Nicolas Anelka banned 5 EPL games for controversial gesture

The English Football Association has banned Nicolas Anelka for five games after finding the West Bromwich Albion striker guilty of causing racial offence with a goal celebration deemed anti-Semitic.

West Brom's French forward used 'inverted Nazi' salute

West Bromwich Albion striker Nicolas Anelka was banned for five games by the English Football Association on Thursday after being found guilty of causing racial offence with a goal celebration during a Premier League match.

But the FA disciplinary panel backed Anelka's insistence that he was not promoting anti-Semitism by performing the gesture, which is known in France as a "quenelle" and has been described as an "inverted Nazi salute."

The panel found Anelka guilty of two charges — that the gesture "was abusive and/or indecent and/or insulting and/or improper," and it was racially offensive.

"The misconduct was an 'aggravated breach' ... in that it included a reference to ethnic origin and/or race and/or religion or belief," the FA commission said.

But the panel decided that "Anelka is an anti-Semite or that he intended to express or promote anti-Semitism by his use of the quenelle."

But the commission, which heard the case this week, decided the former France international should miss five games. He was also fined 80,000 pounds ($133,000 US) and ordered to complete an education course.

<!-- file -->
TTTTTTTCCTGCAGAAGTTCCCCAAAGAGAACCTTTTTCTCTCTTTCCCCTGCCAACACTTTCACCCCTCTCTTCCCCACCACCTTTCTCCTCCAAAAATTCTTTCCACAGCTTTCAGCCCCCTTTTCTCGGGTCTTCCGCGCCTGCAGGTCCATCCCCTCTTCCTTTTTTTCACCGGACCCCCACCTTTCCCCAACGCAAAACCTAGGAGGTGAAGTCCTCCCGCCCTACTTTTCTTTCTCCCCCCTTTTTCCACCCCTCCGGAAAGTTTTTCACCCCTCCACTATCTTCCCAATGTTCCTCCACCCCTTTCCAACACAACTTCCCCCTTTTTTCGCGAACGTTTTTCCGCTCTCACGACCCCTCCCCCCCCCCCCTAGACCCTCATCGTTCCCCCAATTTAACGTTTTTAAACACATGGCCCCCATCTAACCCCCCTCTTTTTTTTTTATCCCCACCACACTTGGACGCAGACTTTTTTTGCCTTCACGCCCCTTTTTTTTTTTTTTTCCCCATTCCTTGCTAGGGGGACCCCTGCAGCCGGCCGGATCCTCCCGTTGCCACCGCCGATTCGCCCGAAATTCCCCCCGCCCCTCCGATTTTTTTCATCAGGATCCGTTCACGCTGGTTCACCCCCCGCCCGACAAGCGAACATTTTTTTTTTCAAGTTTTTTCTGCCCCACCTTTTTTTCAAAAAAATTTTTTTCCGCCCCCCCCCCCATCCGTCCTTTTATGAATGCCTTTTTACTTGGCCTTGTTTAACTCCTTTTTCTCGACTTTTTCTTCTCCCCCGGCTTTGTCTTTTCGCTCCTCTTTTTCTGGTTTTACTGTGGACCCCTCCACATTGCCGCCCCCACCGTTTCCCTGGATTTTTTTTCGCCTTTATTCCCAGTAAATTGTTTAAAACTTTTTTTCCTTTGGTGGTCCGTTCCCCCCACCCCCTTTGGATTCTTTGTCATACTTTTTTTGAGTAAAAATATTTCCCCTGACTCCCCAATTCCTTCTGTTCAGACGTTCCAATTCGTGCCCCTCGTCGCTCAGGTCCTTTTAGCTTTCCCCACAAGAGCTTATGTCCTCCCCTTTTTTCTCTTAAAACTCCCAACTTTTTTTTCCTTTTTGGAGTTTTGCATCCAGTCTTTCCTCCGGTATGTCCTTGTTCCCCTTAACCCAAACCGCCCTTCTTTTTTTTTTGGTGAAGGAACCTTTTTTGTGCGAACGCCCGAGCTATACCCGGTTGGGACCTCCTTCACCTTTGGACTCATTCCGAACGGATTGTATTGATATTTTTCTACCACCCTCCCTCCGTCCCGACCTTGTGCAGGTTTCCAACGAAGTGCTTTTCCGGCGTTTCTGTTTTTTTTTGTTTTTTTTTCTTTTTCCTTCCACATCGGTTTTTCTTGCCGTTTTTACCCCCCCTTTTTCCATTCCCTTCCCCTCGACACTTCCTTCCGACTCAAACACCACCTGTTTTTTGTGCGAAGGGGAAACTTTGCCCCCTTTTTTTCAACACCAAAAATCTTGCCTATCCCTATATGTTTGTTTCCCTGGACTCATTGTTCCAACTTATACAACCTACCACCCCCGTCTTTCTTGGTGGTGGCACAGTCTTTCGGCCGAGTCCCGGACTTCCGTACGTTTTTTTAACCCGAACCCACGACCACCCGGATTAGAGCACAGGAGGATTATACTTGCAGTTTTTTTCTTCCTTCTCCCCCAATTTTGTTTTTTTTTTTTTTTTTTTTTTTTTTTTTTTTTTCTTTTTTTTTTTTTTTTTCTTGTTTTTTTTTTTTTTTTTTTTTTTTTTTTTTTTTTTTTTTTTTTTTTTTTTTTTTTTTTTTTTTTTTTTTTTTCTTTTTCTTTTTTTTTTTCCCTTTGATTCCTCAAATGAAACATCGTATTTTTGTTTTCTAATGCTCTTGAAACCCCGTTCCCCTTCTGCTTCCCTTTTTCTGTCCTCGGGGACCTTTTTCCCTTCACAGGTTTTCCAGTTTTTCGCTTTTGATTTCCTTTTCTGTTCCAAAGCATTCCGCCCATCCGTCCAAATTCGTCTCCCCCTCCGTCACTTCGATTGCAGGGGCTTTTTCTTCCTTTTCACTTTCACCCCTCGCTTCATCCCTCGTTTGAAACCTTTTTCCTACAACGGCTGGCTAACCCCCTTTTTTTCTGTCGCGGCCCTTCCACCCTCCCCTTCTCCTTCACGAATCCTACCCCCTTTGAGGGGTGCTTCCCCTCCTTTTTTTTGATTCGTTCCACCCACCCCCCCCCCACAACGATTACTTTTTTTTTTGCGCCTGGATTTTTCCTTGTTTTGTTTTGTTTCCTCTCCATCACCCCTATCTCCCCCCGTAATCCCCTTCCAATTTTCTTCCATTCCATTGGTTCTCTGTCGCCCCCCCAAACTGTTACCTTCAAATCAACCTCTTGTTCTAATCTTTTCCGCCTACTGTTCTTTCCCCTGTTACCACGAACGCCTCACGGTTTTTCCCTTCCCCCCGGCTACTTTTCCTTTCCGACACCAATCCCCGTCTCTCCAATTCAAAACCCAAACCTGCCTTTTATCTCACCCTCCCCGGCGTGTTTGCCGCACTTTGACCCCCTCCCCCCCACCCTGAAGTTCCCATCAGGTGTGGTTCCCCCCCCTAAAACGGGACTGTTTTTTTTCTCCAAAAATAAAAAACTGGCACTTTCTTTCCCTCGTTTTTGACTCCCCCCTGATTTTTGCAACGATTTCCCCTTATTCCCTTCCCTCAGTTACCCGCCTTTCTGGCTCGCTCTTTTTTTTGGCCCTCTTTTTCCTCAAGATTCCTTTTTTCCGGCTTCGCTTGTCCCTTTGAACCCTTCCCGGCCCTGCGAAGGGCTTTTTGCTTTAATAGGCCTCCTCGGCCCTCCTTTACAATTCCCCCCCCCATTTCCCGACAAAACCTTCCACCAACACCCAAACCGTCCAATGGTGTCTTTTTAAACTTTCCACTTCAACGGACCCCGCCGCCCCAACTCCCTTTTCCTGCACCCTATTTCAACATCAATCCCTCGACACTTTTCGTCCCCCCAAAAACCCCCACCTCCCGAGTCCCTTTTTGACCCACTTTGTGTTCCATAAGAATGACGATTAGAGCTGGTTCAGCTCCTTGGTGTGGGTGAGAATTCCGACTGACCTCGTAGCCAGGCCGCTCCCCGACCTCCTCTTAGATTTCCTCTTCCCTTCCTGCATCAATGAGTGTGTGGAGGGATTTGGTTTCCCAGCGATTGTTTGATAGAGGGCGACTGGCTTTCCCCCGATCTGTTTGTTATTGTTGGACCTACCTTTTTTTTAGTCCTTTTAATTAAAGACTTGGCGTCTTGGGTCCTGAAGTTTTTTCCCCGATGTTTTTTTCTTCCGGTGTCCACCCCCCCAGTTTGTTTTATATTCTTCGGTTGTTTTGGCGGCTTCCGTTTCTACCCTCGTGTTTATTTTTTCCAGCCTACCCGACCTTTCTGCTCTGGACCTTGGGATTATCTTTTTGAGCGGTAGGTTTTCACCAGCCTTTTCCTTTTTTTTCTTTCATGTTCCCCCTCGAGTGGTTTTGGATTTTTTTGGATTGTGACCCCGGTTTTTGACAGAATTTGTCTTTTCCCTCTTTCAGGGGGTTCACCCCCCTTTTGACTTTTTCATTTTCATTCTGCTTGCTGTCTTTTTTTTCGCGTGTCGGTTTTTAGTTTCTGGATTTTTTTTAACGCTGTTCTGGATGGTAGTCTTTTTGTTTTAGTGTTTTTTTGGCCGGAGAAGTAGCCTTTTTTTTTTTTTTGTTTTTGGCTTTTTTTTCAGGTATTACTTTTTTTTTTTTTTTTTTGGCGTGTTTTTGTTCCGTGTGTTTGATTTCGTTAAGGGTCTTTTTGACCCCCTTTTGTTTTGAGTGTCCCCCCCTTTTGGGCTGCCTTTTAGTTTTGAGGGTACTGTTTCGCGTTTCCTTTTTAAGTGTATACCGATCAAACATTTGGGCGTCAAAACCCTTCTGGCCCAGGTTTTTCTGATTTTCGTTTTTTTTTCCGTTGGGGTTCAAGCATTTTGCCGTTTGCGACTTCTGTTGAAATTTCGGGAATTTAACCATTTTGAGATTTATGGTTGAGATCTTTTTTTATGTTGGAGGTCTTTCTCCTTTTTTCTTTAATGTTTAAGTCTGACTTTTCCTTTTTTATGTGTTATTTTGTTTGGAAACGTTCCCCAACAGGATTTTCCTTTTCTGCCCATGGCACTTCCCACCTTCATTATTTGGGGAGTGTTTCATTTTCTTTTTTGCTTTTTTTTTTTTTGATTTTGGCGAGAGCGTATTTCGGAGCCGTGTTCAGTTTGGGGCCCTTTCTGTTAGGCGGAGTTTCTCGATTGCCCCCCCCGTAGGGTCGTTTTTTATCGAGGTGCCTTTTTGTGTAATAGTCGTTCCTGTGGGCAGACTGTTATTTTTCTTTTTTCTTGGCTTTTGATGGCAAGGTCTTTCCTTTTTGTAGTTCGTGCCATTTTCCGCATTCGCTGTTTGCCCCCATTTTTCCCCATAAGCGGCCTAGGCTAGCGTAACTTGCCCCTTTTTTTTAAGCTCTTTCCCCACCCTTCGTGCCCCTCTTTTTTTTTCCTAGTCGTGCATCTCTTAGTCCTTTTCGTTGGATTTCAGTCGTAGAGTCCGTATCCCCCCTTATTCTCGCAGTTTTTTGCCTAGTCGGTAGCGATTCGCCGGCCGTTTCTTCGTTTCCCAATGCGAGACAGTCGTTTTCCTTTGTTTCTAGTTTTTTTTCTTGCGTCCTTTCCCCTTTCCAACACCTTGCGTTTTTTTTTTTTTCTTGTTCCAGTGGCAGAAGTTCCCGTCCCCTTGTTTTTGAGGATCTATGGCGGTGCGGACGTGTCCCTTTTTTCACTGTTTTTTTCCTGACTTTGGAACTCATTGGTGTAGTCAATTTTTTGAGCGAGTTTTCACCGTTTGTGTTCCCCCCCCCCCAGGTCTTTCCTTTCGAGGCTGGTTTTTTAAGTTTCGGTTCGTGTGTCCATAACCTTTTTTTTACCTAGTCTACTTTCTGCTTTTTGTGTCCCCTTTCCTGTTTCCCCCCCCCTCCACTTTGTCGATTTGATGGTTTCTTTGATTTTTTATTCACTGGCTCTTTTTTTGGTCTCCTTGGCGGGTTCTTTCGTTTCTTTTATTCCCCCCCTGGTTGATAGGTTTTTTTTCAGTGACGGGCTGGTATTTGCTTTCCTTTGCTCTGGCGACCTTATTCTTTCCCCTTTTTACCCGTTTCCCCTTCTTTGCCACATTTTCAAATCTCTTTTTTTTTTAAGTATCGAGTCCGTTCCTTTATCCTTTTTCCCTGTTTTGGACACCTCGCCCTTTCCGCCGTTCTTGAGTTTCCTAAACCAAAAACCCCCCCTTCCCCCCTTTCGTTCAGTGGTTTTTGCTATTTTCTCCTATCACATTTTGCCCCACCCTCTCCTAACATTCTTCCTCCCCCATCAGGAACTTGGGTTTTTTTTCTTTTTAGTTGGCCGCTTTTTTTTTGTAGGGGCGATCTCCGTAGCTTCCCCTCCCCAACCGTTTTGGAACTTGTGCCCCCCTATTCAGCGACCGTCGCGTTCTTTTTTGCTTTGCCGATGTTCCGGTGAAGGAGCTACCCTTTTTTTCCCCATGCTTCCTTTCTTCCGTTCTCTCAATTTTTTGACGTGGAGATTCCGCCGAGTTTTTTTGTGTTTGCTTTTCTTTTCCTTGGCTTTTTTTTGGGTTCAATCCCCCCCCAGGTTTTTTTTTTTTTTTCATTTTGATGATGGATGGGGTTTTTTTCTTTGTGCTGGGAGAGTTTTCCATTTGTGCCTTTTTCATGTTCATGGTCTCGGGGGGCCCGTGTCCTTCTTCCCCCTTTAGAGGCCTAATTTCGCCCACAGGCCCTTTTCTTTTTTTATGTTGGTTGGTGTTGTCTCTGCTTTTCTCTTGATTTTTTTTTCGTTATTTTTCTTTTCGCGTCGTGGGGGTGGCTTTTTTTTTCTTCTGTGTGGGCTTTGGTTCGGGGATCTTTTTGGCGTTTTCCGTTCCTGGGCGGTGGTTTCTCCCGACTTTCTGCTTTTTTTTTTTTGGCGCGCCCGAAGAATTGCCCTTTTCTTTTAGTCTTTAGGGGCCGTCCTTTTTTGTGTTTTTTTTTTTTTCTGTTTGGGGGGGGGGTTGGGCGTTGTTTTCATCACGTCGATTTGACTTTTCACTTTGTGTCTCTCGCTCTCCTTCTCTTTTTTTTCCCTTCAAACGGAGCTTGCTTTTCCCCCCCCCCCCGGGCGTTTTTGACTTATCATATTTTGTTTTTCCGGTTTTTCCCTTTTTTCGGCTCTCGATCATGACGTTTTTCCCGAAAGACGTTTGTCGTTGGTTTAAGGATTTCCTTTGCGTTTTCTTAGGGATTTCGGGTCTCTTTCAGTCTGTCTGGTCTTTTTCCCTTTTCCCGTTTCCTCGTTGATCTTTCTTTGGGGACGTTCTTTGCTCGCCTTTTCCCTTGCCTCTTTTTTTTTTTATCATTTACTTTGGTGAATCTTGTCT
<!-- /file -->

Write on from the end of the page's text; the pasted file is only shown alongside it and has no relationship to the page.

The sanction won't take effect until Anelka decides whether to appeal within seven days of receiving the commission's written reasons.

Anelka performed the "quenelle" as he celebrated scoring in West Brom's 3-3 draw with West Ham on Dec. 28.

The gesture involves pointing one straightened arm downward while touching the shoulder with the opposite hand. It was popularized by French comedian Dieudonne M'Bala M'Bala, who has been convicted multiple times for inciting racial hatred or anti-Semitism.


To encourage thoughtful and respectful conversations, first and last names will appear with each submission to CBC/Radio-Canada's online communities (except in children and youth-oriented communities). Pseudonyms will no longer be permitted.

By submitting a comment, you accept that CBC has the right to reproduce and publish that comment in whole or in part, in any manner CBC chooses. Please note that CBC does not endorse the opinions expressed in comments. Comments on this story are moderated according to our Submission Guidelines. Comments are welcome while open. We reserve the right to close comments at any time.